If we generalize this idea, it means that if we add enough information storage capacity to a system, the system can show phenomena or behaviors that are new with respect to any previously given theory about it, i.e. they are qualitatively new phenomena. I hypothesize that this does not only apply to computers, it applies to physical systems in general, to organisms, nervous systems (brains), as well as groups of humans (societies, cultures).
The information storage capacity of physical systems can be increase by adding energy or making the system larger (increasing the number of particles in the system or increasing the number of possible arrangements of these particles in space). For example, a small dust cloud of gas and dust will never do anything interesting, but the large cloud from which the solar system emerged was able to develop planet earth, life, humans, civilizations, you and me, and this blog article. It was able to do so because with its many particles and its large size, it can store a much larger amount of information. So the “creative capacity” of a system depends on its information storage size.
The information storage capacity of organisms can be increased by adding more genes or by making the organism multicellular. The information storage capacity of nervous systems can be increased by adding neurons or increasing the number of connections between them.
When humans developed, I think what essentially happened was that the information storage and processing capacity of their brains became larger. I don’t think that a lot of sophisticated structure arose. There is, I think, very little pre-programmed structure in our brain. The sophisticated structures arise through learning processes, through creativity, but by increasing the storage capacity of the brain beyond some threshold, qualitatively new things could happen. Humans arose, not by the genetic evolution of some super-intelligent complex and intricate neural algorithm, but by increasing the capacity of the brain, making room for the creative processes to develop into something new, intricate and complex. It looks like the capacity of our brains is so large that we cannot exhaust it within our lifetimes. And the societies and cultures we form can store more information still.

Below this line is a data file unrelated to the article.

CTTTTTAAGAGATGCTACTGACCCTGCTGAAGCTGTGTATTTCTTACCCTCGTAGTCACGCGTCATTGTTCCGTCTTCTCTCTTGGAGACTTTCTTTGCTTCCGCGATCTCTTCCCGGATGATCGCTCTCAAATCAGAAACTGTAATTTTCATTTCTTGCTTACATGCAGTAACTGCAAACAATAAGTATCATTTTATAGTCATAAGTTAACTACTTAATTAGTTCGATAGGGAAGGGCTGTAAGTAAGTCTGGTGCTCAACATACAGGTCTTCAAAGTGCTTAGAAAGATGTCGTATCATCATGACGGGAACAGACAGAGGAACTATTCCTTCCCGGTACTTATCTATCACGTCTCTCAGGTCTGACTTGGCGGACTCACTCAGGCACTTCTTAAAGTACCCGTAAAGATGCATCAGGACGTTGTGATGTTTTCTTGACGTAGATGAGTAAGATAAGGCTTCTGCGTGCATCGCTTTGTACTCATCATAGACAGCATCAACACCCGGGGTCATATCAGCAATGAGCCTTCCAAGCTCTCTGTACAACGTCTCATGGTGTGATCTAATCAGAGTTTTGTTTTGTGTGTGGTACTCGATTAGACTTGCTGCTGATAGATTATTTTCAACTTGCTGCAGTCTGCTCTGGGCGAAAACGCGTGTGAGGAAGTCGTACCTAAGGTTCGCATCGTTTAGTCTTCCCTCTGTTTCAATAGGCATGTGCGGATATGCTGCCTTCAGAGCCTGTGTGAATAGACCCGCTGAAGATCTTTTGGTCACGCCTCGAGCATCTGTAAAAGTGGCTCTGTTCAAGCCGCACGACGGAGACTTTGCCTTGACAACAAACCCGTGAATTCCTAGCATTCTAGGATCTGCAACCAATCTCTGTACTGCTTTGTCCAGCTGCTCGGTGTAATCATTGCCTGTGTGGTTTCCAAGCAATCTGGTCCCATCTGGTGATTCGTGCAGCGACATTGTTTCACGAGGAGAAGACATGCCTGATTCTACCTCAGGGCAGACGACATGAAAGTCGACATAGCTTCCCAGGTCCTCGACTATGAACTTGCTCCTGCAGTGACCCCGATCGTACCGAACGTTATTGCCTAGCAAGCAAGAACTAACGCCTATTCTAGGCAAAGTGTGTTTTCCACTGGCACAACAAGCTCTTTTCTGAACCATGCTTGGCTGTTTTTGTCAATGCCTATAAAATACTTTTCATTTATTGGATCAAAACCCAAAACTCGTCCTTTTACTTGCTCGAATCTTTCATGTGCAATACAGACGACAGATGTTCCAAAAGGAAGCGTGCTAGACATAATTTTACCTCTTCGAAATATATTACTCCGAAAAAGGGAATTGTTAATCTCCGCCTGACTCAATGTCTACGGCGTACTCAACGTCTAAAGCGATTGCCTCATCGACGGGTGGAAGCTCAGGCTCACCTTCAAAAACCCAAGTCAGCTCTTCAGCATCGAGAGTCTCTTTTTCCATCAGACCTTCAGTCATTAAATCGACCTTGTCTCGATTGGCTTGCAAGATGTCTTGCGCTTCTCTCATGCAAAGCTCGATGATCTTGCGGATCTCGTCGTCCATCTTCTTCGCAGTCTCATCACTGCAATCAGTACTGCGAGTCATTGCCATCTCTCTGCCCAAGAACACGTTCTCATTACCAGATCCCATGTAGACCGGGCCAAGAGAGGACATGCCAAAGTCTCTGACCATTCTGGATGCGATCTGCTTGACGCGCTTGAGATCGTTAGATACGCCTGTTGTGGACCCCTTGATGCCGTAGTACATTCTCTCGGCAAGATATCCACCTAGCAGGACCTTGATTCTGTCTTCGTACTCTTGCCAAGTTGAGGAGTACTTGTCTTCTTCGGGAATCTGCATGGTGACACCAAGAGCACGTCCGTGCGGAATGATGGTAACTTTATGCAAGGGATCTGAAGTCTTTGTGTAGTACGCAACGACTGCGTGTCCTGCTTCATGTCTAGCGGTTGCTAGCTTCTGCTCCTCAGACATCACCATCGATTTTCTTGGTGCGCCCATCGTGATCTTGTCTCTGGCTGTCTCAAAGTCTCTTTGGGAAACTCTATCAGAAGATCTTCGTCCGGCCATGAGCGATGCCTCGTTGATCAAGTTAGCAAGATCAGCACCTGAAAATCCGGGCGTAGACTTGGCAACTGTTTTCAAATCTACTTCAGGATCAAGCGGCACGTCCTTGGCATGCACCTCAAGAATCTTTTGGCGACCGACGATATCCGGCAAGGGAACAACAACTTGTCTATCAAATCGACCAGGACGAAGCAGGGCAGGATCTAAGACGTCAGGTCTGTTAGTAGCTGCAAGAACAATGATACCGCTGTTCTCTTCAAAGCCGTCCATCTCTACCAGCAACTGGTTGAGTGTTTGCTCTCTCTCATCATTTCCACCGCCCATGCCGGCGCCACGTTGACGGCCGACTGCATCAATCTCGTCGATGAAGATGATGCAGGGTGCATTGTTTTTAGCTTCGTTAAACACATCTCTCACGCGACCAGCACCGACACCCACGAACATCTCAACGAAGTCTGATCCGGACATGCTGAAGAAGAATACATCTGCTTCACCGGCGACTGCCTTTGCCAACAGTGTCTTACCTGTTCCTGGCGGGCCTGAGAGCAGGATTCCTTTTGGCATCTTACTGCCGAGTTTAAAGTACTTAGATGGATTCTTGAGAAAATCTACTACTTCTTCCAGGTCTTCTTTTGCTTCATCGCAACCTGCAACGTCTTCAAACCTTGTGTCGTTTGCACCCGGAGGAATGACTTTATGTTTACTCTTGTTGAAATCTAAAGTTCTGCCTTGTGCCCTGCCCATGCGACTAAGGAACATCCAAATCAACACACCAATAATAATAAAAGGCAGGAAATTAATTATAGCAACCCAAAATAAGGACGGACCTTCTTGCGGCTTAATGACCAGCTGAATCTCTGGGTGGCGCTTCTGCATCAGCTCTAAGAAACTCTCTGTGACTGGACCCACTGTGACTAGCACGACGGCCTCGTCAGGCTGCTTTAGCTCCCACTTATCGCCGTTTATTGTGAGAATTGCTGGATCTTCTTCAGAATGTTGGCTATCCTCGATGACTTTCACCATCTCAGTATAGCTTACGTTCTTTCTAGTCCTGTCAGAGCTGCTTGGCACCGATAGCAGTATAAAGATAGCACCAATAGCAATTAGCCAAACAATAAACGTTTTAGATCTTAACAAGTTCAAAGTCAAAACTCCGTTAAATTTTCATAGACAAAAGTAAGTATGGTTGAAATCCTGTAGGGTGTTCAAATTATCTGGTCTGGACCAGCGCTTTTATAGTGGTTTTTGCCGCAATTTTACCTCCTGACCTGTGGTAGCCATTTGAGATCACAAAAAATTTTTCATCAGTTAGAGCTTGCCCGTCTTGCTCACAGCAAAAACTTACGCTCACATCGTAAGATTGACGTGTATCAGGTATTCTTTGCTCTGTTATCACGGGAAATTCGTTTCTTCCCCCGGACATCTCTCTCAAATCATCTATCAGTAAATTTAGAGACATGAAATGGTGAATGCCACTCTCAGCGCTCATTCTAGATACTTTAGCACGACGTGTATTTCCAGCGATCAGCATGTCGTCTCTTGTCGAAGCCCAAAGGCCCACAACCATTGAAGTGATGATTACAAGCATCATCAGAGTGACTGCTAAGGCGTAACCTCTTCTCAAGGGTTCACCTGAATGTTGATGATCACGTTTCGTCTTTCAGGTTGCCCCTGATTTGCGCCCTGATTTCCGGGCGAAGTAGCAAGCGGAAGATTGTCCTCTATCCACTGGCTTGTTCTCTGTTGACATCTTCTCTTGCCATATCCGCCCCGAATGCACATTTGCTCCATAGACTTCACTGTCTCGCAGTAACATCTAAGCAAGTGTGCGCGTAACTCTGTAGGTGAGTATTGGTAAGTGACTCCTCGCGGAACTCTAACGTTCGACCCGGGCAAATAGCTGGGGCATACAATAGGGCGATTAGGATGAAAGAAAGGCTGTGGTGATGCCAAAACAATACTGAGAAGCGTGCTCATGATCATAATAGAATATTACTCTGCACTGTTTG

In the course of cultural developments, there is a trend to increase the information storage capacity of the culture. First, humans developed larger vocabularies and mnemonic aids like songs, poetry and rituals to make sure important information was not lost. Then, division of labor in larger communities increased the total amount of information a culture could pass on to the next generation, although now every single person knew only a fraction of the total information. The inventions of writing, printing and finally electronic storage media further increased the storage capacity. Each time the information storage capacity was increased, completely new phenomena could develop. Today’s computers with their vastly increased storage capacity allow for applications unthinkable a few decades ago and the internet with its virtually unlimited storage capacity has led to completely new cultural phenomena.
 The reason you can describe what a computer can do in a finite formal theory is that there is only a finite (although extremely large) number of different states the computer can have. This means you can fill the computer’s storage with information in a very large number of ways, but this number is finite. Since the computer is a deterministic machine, it will go from one state to the next in a predictable way. As a result, all possible processes in it can in principle be described with a finite theory (although in practice, it is not possible because the number of possibilities is extremely high).
(The picture of the historical hard drive is from http://commons.wikimedia.org/wiki/File:Harddisk-full.jpg.)